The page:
The scent of freshly cut firewood fills the air of the courtyard at the home where the women of the communal bank ‘Luqueñas’ are gathered for their loan approval meeting. Half are seated on benches maD. from scrap lumber, the others perched on stumps yet to be cut to smaller pieces. All wait eagerly, with smiles of hope and confidence. This will be their second loan, and having just successfully paid back their first in full, they are expecting a slight increase in funds.
The women have various businesses. About half specialize in weaving and crocheting traditional clothing native to the region, primarily ‘huipiles’, a woven blouse that can take up to three months to produce. They will invest their loan in thread and yarn, which they purchase at a market in the town of Santiago D. Atitlán, about an hour bus riD. away. Others sell products from catalogues, such as shoes, clothing, jewelry, and perfume. They will use their loans to place purchases in bulk for items to have on hand that they know sell well. This way they can save money on shipping costs as well as the P. item cost. Those who don’t weave or sell products have businesses buying and selling corn and beans, two staple foods of the region. They travel to Santiago D. Atitlán once a week, purchase large amounts of corn and beans, and bring them back to their town of San Lucas to sell in the market or to regular customers.
All of the women have families that they are taking care of. Some have as many as nine children living at home, and they are working very hard to proviD. not only food and shelter but also a good education for all their kids. When asked if the loans help them accomplish this goal, there is a resounding ‘yes!’ from a previously timid crowd. They all start laughing and chattering away about their happiness to be part of their bank, and about the positive impact it has had on their lives so far. One woman looks up and says ‘we’re taking out another loan, aren’t we?!’ The seventeen women are asking for a loan of 38,115 quetzales (about $4975), ranging from $150 to $400 P. person.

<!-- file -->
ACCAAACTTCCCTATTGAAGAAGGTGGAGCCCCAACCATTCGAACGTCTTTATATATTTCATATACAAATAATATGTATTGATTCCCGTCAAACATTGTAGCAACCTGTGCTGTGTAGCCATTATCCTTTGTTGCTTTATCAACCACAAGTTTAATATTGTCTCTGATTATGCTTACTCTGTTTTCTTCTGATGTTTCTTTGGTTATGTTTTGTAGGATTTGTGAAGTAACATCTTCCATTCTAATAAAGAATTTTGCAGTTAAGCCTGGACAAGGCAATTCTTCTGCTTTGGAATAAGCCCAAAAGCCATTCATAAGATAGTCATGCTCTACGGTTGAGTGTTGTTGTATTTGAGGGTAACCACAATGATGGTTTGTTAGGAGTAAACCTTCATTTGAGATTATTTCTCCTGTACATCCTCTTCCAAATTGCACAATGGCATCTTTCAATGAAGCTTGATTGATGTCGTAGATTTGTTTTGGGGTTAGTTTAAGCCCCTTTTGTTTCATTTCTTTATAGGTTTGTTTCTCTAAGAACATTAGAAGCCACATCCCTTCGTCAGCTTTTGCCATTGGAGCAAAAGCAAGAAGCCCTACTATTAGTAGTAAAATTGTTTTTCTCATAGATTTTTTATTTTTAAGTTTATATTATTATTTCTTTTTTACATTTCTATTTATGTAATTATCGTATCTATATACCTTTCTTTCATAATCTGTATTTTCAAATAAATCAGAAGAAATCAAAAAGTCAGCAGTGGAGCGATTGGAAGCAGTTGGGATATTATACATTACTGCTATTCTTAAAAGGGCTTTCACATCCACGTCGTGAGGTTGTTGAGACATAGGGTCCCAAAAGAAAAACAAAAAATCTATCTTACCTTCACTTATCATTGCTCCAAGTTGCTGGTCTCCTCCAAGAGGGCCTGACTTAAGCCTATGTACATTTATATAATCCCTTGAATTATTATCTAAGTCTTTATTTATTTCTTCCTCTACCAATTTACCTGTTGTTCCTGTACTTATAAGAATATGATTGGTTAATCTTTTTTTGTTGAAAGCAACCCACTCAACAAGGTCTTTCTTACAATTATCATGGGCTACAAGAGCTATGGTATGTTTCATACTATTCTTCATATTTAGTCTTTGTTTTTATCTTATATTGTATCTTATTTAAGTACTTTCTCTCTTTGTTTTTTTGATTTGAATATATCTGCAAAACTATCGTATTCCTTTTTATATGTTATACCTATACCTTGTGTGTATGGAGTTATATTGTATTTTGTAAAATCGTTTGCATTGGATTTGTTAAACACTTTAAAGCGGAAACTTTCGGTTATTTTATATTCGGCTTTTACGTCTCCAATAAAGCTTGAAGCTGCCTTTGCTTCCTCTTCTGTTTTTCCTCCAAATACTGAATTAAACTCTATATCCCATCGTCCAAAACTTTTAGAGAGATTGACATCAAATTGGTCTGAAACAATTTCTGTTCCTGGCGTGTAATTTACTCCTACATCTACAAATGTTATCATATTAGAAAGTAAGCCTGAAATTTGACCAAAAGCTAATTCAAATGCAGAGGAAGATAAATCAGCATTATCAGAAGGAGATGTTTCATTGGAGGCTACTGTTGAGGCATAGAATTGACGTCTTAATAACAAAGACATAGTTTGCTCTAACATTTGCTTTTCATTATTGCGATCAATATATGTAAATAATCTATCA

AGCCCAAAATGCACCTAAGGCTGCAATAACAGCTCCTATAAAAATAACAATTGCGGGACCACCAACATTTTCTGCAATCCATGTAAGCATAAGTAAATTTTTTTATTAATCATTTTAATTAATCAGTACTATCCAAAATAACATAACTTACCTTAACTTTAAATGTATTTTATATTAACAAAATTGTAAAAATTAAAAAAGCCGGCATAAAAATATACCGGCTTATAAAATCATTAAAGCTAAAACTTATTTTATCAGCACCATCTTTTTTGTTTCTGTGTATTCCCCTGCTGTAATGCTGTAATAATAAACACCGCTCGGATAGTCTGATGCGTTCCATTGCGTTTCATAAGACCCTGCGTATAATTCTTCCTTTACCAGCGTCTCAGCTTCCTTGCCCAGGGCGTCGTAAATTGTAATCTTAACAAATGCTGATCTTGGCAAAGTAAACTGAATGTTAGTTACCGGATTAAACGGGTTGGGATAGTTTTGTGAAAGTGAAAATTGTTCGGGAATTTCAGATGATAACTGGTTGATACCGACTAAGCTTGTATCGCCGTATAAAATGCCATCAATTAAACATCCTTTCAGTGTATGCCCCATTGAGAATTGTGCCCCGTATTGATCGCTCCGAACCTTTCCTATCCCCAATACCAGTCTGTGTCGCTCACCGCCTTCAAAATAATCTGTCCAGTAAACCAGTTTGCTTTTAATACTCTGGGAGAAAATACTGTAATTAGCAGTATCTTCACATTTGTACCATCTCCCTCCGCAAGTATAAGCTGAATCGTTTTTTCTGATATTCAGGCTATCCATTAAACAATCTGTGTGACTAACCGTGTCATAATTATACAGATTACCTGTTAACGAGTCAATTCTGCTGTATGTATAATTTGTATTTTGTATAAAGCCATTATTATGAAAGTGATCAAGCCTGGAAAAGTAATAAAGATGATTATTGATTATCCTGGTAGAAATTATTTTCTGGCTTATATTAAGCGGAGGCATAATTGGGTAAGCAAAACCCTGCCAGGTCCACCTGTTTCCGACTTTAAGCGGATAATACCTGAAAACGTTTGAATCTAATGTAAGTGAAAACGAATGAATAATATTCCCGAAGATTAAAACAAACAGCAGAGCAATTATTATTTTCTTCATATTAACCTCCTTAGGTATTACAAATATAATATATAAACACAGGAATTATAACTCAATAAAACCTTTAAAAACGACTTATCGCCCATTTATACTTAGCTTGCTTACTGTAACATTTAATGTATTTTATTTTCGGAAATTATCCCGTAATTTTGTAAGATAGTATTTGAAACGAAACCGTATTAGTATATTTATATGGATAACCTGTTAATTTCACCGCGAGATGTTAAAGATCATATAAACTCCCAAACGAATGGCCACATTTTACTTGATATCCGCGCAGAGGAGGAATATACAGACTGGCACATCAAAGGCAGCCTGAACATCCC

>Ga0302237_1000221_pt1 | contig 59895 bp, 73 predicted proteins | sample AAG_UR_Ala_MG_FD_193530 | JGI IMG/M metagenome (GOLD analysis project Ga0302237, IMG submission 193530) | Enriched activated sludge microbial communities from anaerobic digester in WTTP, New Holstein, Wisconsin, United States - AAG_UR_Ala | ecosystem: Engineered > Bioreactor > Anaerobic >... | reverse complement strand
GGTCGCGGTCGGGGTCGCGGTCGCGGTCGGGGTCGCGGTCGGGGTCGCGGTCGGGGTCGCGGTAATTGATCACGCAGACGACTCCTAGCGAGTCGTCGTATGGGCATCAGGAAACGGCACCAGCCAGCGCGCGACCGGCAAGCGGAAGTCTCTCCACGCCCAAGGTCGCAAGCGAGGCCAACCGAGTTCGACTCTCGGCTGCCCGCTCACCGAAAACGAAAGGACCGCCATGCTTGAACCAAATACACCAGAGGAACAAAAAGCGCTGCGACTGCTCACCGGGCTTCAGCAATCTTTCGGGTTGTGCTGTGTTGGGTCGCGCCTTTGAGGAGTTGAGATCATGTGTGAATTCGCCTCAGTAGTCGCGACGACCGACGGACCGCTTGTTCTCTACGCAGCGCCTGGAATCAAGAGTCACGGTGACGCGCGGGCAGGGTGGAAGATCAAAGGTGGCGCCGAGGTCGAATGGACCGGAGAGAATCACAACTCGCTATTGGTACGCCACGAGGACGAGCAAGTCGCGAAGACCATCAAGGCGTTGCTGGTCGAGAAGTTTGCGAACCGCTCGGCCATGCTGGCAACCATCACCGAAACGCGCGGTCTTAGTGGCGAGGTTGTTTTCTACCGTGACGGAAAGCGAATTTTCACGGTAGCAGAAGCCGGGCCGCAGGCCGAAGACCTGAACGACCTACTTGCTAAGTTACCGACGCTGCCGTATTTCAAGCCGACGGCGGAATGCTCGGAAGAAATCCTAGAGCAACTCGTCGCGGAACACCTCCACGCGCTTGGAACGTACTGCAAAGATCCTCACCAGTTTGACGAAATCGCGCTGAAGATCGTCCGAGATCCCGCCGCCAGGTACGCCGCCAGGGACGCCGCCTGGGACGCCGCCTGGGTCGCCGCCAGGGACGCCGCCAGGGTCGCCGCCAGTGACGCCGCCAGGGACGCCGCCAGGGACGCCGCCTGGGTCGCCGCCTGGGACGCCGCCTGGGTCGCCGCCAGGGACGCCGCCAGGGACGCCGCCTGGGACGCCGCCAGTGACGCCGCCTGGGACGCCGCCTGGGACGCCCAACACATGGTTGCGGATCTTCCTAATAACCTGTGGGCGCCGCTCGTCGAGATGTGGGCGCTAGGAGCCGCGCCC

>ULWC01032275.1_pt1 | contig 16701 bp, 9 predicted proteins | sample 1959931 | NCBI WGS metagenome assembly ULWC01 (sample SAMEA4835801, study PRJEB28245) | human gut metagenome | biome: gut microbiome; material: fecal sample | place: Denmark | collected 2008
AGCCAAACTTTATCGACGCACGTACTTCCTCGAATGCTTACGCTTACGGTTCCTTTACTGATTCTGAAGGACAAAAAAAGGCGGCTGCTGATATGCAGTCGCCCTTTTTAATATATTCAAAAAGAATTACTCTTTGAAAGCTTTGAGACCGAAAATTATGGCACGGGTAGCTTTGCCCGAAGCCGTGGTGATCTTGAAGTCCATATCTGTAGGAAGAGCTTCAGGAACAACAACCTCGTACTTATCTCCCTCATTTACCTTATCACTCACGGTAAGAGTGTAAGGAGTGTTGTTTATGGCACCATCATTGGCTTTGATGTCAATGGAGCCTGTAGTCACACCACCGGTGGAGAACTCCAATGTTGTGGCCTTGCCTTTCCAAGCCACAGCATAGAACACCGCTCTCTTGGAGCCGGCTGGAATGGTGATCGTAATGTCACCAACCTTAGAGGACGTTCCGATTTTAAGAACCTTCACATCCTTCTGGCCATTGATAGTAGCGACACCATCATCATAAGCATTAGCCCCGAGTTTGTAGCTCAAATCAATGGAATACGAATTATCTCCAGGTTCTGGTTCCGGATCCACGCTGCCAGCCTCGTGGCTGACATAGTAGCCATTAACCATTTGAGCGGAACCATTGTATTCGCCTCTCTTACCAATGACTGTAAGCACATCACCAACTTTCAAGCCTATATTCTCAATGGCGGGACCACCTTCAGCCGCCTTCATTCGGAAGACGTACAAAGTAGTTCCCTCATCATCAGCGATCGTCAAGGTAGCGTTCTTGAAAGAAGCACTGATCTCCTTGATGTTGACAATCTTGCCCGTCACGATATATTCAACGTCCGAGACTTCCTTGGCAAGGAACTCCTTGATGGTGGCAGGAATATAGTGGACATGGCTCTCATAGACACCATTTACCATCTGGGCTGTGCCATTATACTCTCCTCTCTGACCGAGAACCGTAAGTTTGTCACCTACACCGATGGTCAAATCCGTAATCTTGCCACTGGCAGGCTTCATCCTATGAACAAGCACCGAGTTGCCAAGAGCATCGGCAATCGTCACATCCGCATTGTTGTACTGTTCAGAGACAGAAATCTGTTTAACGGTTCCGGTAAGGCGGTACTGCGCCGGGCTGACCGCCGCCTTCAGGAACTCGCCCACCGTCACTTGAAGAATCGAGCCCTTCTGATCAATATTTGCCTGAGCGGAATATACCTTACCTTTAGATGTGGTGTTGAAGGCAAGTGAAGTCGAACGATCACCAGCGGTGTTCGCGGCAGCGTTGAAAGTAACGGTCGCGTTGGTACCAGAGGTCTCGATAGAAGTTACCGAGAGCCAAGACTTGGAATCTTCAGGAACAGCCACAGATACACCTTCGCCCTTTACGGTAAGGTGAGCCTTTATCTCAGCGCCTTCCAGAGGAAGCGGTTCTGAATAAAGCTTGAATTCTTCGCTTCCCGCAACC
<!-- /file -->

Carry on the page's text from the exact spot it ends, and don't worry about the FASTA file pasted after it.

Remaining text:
About Friendship BridgeThis loan is administered by Friendship Bridge (FB), a nonprofit, nongovernmental organization that empowers thousands of impoverished Guatemalan women through its Microcredit Plus program. The program combines small loans averaging US$350 for four-to-twelve month loan terms with non-formal, participatory education.
As FB clients, women start, expand, or diversify their businesses and learn practical lessons on topics including business, health, and self-esteem. FB’s clients borrow as a group, forming Trust Banks (groups of 7-25 women who serve as co-guarantors of the loan and act as a self-regulating support network).
This is a Group Loan
In a group loan, each member of the group receives an individual loan but is part of a larger group of individuals. The group is there to provide support to the members and to provide a system of peer pressure, but groups may or may not be formally bound by a group guarantee. In cases where there is a group guarantee, members of the group are responsible for paying back the loans of their fellow group members in the case of delinquency or default.
Kiva's Field Partners typically feature one borrower from a group. The loan description, sector, and other attributes for a group loan profile are determined by the featured borrower's loan. The other members of the group are not required to use their loans for the same purpose.
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Success!! The loan was 100% repaid